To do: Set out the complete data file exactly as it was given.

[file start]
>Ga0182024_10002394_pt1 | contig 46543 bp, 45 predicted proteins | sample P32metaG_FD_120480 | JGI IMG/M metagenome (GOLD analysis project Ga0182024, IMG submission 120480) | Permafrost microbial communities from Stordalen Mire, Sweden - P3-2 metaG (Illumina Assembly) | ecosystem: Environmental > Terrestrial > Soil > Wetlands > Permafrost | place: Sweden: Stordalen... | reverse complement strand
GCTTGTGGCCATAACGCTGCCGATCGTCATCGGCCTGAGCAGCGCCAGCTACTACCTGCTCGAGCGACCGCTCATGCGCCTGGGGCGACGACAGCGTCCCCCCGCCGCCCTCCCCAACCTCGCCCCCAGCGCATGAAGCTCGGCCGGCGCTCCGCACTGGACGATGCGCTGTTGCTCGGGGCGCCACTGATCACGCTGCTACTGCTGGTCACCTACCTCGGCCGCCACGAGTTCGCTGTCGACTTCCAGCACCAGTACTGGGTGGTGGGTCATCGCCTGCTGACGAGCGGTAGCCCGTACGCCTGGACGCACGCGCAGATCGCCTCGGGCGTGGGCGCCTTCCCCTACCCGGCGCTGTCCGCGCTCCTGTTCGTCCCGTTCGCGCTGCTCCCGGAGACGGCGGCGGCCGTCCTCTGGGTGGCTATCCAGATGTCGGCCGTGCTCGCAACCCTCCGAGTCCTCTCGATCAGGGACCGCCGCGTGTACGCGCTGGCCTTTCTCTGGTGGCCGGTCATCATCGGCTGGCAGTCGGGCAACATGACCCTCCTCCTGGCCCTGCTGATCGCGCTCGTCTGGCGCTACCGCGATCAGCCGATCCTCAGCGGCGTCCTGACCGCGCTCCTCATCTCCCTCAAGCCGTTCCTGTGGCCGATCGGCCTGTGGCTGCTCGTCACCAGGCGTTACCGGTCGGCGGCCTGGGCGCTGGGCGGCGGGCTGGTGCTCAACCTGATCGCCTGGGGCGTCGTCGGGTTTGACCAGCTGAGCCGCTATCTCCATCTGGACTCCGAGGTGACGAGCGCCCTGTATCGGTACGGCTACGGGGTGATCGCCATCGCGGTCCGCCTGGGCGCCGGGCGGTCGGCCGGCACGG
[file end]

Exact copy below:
>Ga0182024_10002394_pt1 | contig 46543 bp, 45 predicted proteins | sample P32metaG_FD_120480 | JGI IMG/M metagenome (GOLD analysis project Ga0182024, IMG submission 120480) | Permafrost microbial communities from Stordalen Mire, Sweden - P3-2 metaG (Illumina Assembly) | ecosystem: Environmental > Terrestrial > Soil > Wetlands > Permafrost | place: Sweden: Stordalen... | reverse complement strand
GCTTGTGGCCATAACGCTGCCGATCGTCATCGGCCTGAGCAGCGCCAGCTACTACCTGCTCGAGCGACCGCTCATGCGCCTGGGGCGACGACAGCGTCCCCCCGCCGCCCTCCCCAACCTCGCCCCCAGCGCATGAAGCTCGGCCGGCGCTCCGCACTGGACGATGCGCTGTTGCTCGGGGCGCCACTGATCACGCTGCTACTGCTGGTCACCTACCTCGGCCGCCACGAGTTCGCTGTCGACTTCCAGCACCAGTACTGGGTGGTGGGTCATCGCCTGCTGACGAGCGGTAGCCCGTACGCCTGGACGCACGCGCAGATCGCCTCGGGCGTGGGCGCCTTCCCCTACCCGGCGCTGTCCGCGCTCCTGTTCGTCCCGTTCGCGCTGCTCCCGGAGACGGCGGCGGCCGTCCTCTGGGTGGCTATCCAGATGTCGGCCGTGCTCGCAACCCTCCGAGTCCTCTCGATCAGGGACCGCCGCGTGTACGCGCTGGCCTTTCTCTGGTGGCCGGTCATCATCGGCTGGCAGTCGGGCAACATGACCCTCCTCCTGGCCCTGCTGATCGCGCTCGTCTGGCGCTACCGCGATCAGCCGATCCTCAGCGGCGTCCTGACCGCGCTCCTCATCTCCCTCAAGCCGTTCCTGTGGCCGATCGGCCTGTGGCTGCTCGTCACCAGGCGTTACCGGTCGGCGGCCTGGGCGCTGGGCGGCGGGCTGGTGCTCAACCTGATCGCCTGGGGCGTCGTCGGGTTTGACCAGCTGAGCCGCTATCTCCATCTGGACTCCGAGGTGACGAGCGCCCTGTATCGGTACGGCTACGGGGTGATCGCCATCGCGGTCCGCCTGGGCGCCGGGCGGTCGGCCGGCACGG